Inside the Content-Action Model

  Filed in: CAM for Web Systems, ontology

Terraced rice farming: through sculpting and definition of an organic environment, we make better use of a resource. There is an parallel with interactive content. Thanks to Flickr user David Wormley for the image [CC License]

An ontology to document, plan, define and implement CAM magic.

I've previously stated how the Content-Action Model for Web Systems better unites strategy, user actions and content over time — that's a bold claim that's possible through triples of content, users and goals.

This post details the first steps from theory to action.

By placing our content, goals, users into an ontology we can derive logical queries of relationships, placement and success. — me, just now.

Below (in Figure 1) is a WebVOWL visualisation of an early draft (v.002).

The takeaway I intend to show: CAM Records are the parent in the ontology with CAM Goals as the central hub. Pages, content units, and users play a strong supporting role.

CAM Model ontology
Figure 1. The ontology framework for the CAM model.

Want a closer look? Download a copy of the ontology (v.002).

What's the point of doing this? A sample

Below (in Figure 2), I've illustrated a connection in the "Jobs" and "Front page" systems (Records). Here they have a join in through the goal of "Informing and understanding", however we can see the systems use different content to achieve this. Knowing this provides a chance for sympathetic design between pages and ask if we're doing enough to re-use existing content.

CAM Model relationships
Figure 2. A sample view of inferences between CAM Records

This is one way that triples allow us to programmatically "understand" content and make new observations; in a similar fashion to the above we can query for:

  • absence of Content supporting Goals;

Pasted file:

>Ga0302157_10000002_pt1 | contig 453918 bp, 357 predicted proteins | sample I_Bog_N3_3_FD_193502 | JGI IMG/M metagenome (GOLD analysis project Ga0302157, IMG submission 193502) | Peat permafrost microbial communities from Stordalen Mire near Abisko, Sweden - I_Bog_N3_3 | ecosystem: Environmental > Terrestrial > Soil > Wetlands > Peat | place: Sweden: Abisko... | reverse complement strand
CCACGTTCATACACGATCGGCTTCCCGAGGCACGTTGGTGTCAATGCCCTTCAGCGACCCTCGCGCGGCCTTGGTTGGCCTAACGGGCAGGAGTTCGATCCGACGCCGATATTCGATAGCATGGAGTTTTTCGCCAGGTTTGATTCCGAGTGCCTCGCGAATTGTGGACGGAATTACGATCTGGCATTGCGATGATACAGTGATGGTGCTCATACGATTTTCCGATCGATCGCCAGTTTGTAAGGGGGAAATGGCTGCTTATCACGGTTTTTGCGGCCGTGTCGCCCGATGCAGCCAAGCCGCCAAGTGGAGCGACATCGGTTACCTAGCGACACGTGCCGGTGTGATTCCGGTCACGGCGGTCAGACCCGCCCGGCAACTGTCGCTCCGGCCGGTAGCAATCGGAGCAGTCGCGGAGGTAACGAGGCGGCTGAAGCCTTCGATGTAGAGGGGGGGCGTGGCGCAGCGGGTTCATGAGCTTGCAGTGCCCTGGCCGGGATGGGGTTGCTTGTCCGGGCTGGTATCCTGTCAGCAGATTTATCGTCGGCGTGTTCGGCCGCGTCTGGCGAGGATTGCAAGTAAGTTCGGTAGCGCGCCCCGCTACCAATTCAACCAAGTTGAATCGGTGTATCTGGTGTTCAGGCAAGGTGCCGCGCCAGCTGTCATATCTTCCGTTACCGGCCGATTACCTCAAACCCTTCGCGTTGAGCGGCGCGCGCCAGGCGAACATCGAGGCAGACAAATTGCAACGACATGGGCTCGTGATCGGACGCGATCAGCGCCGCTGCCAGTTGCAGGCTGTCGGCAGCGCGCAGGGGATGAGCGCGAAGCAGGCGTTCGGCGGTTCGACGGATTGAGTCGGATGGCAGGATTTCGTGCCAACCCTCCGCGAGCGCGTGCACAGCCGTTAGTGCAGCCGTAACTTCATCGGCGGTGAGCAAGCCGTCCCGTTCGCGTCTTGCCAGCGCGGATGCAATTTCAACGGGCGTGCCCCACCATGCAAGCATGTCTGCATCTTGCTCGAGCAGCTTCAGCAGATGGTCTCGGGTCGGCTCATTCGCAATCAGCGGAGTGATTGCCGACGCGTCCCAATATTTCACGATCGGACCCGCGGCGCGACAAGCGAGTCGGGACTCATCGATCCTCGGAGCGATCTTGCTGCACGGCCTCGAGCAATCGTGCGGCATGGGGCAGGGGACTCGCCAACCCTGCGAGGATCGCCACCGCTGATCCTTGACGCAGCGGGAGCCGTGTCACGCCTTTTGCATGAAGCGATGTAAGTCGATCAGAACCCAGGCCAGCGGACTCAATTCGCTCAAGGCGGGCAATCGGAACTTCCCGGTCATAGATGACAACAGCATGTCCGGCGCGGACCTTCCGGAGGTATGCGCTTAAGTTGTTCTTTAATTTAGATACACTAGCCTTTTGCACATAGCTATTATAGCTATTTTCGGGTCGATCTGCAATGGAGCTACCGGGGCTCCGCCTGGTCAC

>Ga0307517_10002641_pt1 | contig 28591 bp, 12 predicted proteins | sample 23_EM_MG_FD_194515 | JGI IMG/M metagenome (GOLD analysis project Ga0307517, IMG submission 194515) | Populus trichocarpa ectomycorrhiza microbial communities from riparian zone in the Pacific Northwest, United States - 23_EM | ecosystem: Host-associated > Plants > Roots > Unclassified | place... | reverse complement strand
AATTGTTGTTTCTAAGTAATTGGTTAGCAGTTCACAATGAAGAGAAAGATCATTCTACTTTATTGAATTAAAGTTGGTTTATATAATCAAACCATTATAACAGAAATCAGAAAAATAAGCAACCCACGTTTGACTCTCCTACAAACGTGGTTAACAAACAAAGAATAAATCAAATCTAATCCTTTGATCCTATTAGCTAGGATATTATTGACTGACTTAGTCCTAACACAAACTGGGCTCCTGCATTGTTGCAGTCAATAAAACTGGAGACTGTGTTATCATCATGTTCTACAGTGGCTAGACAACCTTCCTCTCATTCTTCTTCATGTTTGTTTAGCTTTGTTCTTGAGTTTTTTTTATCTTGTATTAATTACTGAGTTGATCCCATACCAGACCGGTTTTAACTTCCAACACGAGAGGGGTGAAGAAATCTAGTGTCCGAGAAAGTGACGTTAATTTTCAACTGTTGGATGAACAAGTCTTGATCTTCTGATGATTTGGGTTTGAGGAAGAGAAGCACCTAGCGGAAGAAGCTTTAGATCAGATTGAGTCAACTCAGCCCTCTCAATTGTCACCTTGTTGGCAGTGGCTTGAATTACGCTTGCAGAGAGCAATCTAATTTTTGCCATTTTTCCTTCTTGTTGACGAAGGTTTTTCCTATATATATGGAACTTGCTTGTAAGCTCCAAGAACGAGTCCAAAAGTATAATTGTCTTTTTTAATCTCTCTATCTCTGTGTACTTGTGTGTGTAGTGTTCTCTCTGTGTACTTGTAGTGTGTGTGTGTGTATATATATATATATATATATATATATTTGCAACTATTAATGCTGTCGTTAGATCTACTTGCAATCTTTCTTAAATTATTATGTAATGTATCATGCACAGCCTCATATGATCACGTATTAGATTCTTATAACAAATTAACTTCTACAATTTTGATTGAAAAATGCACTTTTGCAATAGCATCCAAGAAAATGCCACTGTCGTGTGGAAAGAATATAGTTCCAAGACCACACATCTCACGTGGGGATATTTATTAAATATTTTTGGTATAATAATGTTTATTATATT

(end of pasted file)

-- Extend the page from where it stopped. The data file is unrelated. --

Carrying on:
• users missing Content to support their needs;
  • Records with strong relationships or potential redundancies;
  • amongst others.

Enabling use across the organisation

A risk of using an ontology information architecture is creating a barrier of "IA speak" that only allows our most experienced content professionals to understand the system — and that's contrary to our aim of websites more responsive to needs of users and organisations.

So our ontology functions as a reference and guide, and not the working implementation.

Collecting knowledge

Instead of an overly formalised front end, we will collect information for this ontology in a conversational and flexible survey-style document and manage it in a human-approachable web application.

Below (in Figure 3), three screenshots: first collecting the knowledge, managing and displaying inferences.

CAM Model records
Figure 3. Prototypes from left to right: loosely structured documents to collect information, user-accessible editing forms, processed and cross-referenced displays of information. The ontology will function below the surface and only be visible to users indirectly.

Use of a web application also allows us a path to future goals; including:

  • templated inferences; and
  • draw in third-party information, such as from web analytics.

Interested in the ontology, CAM, or the application layer? 👉 Get in touch: 🐦 @khawkins98 or ✉️ [email protected]

Building the CAM, what's next?

The Content-Action Model for Web Systems is an emerging methodology that I'm blogging about throughout 2018.

  • You can see previous posts here.
  • Next I'll write about the user-facing implementation of the ontology as a web application. That will allow us to better capture truth, derive observations and query metrics of success from our analytics.

Comment?

Thanks for reading, if you have comment I'd love to hear it.

Twitter @khawkins98   LinkedIn   [email protected]

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